“This was supposed to be different, Jim. We tried being sneaky bastards in the DEO and it didn’t work. We tried being James freaking Bond with Checkmate and the results varied from bad to worse. This was supposed to be better. A UN-sanctioned group dedicated to peace. No double-talk. No games. But they won’t even let it work. They won’t let us do our jobs.”
“Red tape is always going to be a problem when you’re answerable to a higher power,” said Jim. “And in this case, the United Nations is one hell of a higher power.”
“What do you suggest we do then? The Justice League have saved us countless times. All our lives on the macro and micro level. Maybe it was naïve to think we could do this work differently? Maybe we were being stupid?”
“Bullshit,” said Harper. He pointed his finger at Sullivan, an angry look in his eye. “I have my pick of assignments, Sullivan. I’ve been doing wetwork and black ops since World War Two. I’ve done the superhero thing, I’ve done it all. You think I would have backed your horse if I didn’t believe in the cause? The Global Peace Agency is making a difference. They’re just obfuscating it, using Kobra as a weapon against us.”
“Jeffrey Burr is dead,” said Sullivan. “His own brother shot him in the head. We all saw it. Kobra should be done. Finished. We should have known that you can’t kill a religion by killing its messiah. We made a martyr out of him instead.”
“I’m not so sure,” said Harper. “There is something wrong with Jason Burr. Beyond PTSD, beyond the psychological damage done to him after thirty years captivity. He passes all tests. All exams. Now he’s running across the world trying to undo all the bad his brother did? He got over it all awful quick didn’t he?”
“Jason is a private citizen, we can’t--”
There was a commotion outside the office that caused Harper to grab his shield and spin around, while Sullivan pulled her sidearm from where she had strung her holster. The door to the office swung open and a group of armed men in black uniforms surged in.
“Stand down, Weatherman; stand down, Guardian,” said one of the men. “By order of the United Nations we have been sanctioned to relieve you of duty and debrief you on your way out. The Global Peace Agency is done.”
“You think you’re gonna intimidate me with that weapon, soldier?” said Harper. “Do you even know who I am and what I could do to you before you think to pull the trigger?”
“Oh, we’re all well aware of your credentials, General Harper. A man of your talents has been wasted on this endeavour, don’t you think?”
The soldiers parted to allow someone through.
“I know that voice,” said Harper. He said it quiet, angry. He knew that voice and it didn’t give him a warm feeling in his stomach.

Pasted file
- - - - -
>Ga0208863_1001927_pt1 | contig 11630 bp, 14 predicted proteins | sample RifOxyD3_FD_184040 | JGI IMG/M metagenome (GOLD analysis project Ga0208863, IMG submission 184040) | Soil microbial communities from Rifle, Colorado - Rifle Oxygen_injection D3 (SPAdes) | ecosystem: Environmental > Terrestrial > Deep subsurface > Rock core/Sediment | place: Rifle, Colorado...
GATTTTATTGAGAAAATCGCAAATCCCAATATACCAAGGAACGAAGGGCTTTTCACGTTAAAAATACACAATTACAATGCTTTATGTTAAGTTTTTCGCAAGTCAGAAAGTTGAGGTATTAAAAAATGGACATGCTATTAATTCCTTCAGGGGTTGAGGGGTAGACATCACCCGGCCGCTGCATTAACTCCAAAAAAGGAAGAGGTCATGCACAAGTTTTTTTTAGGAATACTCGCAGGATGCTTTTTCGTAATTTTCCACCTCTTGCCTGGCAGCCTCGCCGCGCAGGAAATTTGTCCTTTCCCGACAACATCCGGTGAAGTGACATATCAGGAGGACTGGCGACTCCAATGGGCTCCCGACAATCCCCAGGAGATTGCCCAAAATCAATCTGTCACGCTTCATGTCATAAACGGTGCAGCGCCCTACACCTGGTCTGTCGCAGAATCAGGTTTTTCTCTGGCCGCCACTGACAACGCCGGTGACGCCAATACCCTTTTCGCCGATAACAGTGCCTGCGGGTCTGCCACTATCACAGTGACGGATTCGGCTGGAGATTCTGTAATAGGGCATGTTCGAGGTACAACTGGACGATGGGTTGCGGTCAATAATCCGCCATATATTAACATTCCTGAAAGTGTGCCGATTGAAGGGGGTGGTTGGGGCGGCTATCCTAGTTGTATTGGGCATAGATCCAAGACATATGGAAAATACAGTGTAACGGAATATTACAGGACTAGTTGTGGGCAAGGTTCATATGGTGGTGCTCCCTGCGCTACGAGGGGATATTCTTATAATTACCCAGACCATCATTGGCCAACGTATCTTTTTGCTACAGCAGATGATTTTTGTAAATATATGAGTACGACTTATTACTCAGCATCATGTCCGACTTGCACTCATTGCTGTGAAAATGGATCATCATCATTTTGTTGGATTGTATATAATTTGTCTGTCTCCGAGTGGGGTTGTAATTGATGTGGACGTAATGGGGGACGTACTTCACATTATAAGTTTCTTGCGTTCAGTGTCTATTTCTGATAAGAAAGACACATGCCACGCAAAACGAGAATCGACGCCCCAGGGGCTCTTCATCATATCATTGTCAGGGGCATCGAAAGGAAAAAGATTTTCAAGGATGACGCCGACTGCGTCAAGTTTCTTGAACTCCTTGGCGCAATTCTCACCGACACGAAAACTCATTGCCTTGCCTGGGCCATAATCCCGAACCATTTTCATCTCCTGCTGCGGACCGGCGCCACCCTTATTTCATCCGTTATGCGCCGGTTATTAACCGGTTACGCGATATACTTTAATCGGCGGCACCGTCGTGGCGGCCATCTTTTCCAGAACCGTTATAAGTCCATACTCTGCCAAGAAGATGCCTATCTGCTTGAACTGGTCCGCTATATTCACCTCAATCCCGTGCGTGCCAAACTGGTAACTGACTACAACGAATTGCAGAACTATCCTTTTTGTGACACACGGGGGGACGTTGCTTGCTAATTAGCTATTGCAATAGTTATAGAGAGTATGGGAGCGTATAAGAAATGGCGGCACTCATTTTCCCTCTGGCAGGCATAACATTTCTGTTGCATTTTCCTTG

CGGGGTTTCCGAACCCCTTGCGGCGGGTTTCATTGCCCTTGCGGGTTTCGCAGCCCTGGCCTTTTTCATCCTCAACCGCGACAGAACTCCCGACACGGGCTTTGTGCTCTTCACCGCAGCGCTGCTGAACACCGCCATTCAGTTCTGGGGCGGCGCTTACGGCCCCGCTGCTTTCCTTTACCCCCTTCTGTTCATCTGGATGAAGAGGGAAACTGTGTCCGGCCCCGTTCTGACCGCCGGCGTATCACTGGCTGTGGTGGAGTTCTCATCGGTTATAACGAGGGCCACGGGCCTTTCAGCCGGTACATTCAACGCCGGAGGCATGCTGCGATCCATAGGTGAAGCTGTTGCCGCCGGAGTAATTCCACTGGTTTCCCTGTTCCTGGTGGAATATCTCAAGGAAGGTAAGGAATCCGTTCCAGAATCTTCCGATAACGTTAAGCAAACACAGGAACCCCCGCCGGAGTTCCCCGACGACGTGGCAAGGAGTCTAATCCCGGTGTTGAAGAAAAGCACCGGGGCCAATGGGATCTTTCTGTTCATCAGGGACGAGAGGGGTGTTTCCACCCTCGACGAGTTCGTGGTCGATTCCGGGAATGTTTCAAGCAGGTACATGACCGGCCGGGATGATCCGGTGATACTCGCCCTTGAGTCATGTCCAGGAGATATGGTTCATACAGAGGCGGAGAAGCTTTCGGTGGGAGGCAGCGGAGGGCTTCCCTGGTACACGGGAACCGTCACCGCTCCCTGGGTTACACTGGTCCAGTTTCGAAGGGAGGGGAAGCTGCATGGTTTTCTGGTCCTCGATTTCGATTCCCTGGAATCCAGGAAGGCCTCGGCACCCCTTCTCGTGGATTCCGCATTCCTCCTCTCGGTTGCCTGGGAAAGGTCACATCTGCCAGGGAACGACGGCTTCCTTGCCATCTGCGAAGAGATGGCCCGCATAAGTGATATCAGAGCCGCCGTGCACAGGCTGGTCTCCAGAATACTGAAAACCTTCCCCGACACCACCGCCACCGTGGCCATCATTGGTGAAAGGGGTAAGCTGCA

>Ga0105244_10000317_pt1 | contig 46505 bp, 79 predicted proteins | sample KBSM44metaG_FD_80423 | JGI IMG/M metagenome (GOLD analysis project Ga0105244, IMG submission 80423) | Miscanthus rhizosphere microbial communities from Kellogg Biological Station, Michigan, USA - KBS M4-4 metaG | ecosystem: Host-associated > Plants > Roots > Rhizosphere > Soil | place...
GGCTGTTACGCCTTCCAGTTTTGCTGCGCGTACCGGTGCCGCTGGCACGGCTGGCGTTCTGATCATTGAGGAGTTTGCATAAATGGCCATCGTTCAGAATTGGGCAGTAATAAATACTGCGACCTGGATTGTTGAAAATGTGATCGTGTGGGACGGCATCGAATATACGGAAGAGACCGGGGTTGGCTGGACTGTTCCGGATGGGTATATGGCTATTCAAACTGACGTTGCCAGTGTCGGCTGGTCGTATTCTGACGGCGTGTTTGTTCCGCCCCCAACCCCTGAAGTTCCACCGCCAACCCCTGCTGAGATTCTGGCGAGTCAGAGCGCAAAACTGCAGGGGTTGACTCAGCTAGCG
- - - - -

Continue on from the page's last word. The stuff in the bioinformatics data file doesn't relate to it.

A bald man, tall and clad in the same black that the soldiers wore smiled as he ordered the men to lower their weapons. “It’s been a while, Jim.”
“Henry Bendix,” said Harper. “What the hell is going on here?”
Bendix paid no attention to Harper, instead focusing his attention on Sullivan. “This experiment in overt pacifism is over, former-Weatherman Sullivan. The UN have authorised the seizure of all GPA assets and they’re amalgamating the newly-activated Stormwatch. You’re expected at the United Nations building to take your medicine.”
“Stormwatch? I don’t take orders from a two-bit--” said Sullivan. Her words were cut off when she suddenly de-materialised from her office and arrived in the middle of a large boardroom, surrounded by United Nation representatives from across the world. “Oh, crap. Hello, representatives--”
“Where did she go?” said Harper, back in the Global Peace Agency headquarters. “What did you do, Bendix?”
“Me? I did nothing, but the UN wanted to see her so I assume they transmatted her from here to there,” said Henry. “Now, General Harper, I would really watch your tone with me or you might lose some of the stars on your shoulder. I would hate to see a war hero forgotten by the public because he forgot his place.”
“I don’t serve this country to shut my mouth and follow orders without thinking,” said Harper. “And I don’t care what rock you crawled out from underneath, you can’t just--”
Bendix put up his hands and sighed, the bristling anger gone from him. “Look, I honestly don’t want a fight here. You and I, we go way back. Team One was a long time ago but it wasn’t that long ago. I shouldn’t have come in here all brim-and-bluster but I’ve had my eye on this role since I joined the military. Since I was Think Tank, Harper.”
“You always were a cold, calculating bastard,” said Harper.
“Enough. I petitioned the United Nations for the establishment of Stormwatch for the better part of the last two decades. I have my opportunity now to make a difference and I’m not going to let your bad attitude get the better of me.”